Some districts have gone with a “pass/ fail” system, but Cervantes said it's unclear how colleges and universities might interpret a pass/ fail grade. He and Contreras agreed giving students a number grade was preferable.


The board approved the changes to the grading policy by a unanimous vote.


Last week's school board meeting was held via the video- and teleconferencing platform Zoom. It was the board's second “remote” meeting – though two board members were present with Cervantes at the superintendent's office.


On April 17, Gov. Abbott announced that all schools in Texas would remain closed for the remainder of the school year.


In his report to school board members, Principal Contreras talked about the steps the school is taking to insure learning continues during the school closure.


Contreras said he has been impressed by students' grades and the quality of their work during the closure. He said all of the seniors are on track to graduate, and that “all elementary students are on pace to go to the next level.”


Teachers contact students regularly, and teachers are available each school day from 7:30 a.m. to 4 p.m. Parents are encouraged to communicate with teachers by phone or email, or to contact Contreras, or Cervantes, if they have trouble reaching teachers.


There will be no final exams or STAAR or other state tests this year – but Contreras said Dell City students were on course to improve their performance on the state testing. Contreras said he and the teachers are already preparing for next school year, and to address any gaps in learning that may exist because of the prolonged closure.


A critical element of improving home instruction has been the extension of internet service to Dell City School students. In the days immediately following school closure, in March, Dell Telephone Cooperative stepped up to extend internet service to Cougar families who lacked it – and Cervantes told school board members that, through a variety of technologies, free internet was extended to 18 families. The families will have the option to keep the service if they wish, when the closure and the free service ends.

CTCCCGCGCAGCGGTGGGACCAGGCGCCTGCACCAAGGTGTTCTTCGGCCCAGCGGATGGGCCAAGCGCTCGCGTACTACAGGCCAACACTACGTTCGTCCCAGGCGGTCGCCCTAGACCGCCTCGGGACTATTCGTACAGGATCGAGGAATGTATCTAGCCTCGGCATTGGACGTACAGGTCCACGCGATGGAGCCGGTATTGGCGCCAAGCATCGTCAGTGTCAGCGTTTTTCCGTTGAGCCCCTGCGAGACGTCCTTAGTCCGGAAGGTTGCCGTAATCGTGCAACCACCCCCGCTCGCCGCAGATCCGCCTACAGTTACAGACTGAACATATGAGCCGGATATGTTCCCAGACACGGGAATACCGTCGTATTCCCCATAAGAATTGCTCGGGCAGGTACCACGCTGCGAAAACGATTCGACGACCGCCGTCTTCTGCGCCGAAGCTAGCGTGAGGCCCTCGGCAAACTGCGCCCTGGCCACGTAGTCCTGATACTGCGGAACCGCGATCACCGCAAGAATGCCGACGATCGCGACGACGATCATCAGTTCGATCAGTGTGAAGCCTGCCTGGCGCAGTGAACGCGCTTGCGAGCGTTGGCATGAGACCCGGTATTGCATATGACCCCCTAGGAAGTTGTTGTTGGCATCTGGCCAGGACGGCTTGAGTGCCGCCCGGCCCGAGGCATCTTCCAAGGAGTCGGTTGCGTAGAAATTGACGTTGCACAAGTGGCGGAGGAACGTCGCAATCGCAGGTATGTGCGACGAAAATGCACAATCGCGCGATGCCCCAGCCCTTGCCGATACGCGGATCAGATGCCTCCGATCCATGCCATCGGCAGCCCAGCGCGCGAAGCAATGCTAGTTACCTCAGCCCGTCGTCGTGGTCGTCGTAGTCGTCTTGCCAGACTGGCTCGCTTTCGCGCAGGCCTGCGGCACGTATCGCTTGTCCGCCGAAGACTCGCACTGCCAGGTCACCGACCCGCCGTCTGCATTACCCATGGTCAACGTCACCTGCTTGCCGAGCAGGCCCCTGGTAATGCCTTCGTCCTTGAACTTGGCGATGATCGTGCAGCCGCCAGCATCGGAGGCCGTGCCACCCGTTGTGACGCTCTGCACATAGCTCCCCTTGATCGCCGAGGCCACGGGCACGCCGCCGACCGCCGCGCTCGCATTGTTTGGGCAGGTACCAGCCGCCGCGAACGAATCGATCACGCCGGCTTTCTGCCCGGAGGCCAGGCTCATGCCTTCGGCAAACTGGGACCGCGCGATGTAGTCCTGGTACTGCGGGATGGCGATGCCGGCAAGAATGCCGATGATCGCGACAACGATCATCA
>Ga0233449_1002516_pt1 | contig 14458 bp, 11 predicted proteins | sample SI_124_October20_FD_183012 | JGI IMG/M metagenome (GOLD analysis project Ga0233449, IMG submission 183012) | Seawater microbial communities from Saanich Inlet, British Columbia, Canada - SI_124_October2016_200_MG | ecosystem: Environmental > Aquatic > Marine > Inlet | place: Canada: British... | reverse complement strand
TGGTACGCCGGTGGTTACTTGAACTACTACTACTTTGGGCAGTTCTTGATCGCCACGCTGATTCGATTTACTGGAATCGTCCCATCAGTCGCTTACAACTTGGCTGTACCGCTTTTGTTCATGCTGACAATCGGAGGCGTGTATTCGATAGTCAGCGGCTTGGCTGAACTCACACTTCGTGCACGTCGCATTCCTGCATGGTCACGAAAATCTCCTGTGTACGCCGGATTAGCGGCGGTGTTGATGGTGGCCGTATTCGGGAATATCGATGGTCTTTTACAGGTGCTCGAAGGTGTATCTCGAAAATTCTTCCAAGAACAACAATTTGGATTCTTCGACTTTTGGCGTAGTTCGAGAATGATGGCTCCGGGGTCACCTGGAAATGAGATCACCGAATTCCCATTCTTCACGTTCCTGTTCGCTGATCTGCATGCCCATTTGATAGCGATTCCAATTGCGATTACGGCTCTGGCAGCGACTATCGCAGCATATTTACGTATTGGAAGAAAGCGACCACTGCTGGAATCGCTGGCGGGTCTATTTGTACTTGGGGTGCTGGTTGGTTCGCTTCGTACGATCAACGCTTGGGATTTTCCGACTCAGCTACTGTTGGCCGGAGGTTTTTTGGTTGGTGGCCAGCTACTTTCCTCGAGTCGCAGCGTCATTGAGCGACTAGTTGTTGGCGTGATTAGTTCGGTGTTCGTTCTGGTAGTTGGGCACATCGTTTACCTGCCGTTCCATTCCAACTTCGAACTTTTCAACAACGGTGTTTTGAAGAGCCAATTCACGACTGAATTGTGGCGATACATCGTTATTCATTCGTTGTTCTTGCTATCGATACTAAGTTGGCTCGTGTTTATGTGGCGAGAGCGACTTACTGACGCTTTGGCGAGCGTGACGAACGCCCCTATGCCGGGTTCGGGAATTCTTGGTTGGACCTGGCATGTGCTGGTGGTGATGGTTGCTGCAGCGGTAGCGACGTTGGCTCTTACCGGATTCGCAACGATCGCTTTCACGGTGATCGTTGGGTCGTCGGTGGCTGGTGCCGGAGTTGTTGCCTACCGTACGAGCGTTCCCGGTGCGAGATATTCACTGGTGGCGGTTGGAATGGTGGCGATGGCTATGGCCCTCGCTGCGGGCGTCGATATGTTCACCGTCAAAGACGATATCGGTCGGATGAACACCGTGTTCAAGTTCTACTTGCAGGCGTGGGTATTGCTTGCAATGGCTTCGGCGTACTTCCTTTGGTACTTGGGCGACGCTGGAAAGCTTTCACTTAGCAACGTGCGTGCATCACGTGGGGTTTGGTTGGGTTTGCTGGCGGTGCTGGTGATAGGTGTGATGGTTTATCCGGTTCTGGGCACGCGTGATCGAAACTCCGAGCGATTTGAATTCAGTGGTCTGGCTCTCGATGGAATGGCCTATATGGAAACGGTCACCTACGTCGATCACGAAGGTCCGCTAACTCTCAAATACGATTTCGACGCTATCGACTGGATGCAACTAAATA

Cervantes said Dell Telephone's donation of the service meant significant savings for the district – and he thanked DTC General Manager Denny Bergstrom, DTC staffer Joel Muñiz and school Business Manager Melanie Gentry for making the project happen so quickly.


“Thanks to Dell Telephone, all our students have internet access,” Cervantes said, “and we can get assignments to them. We thank them for that – and for not wasting any time in doing it.”


The school continues to serve free meals during the closure – with breakfast and lunch being served together from 11:30 a.m. to 1 p.m. each weekday. Cafeteria staffers Lupita Marsical and Leonor Garcia prepare the meals and deliver them to families curbside. Cervantes told school board members about 50 breakfasts and 50 lunches are being distributed every day – and he thanked Mariscal and Garcia for the work they're doing.


In other business, Contreras and Cervantes told school board members that the district will be conducting its own trainings and teacher professional development next year, rather than contracting with the regional Education Service Center in El Paso for those trainings. Contreras said that he is acquiring materials for a “professional development” library at the school, and that he and School Counselor Tesha Czubinski would lead professional development next year. The switch will also save the district money.


In another money-saving move, Cervantes said the district has shifted to “teletherapy” for speech therapy and other special-education services for next year. The move to teletherapy began before school closure, and it will save on fuel and other expenses the district previously paid for therapists to travel to Dell City.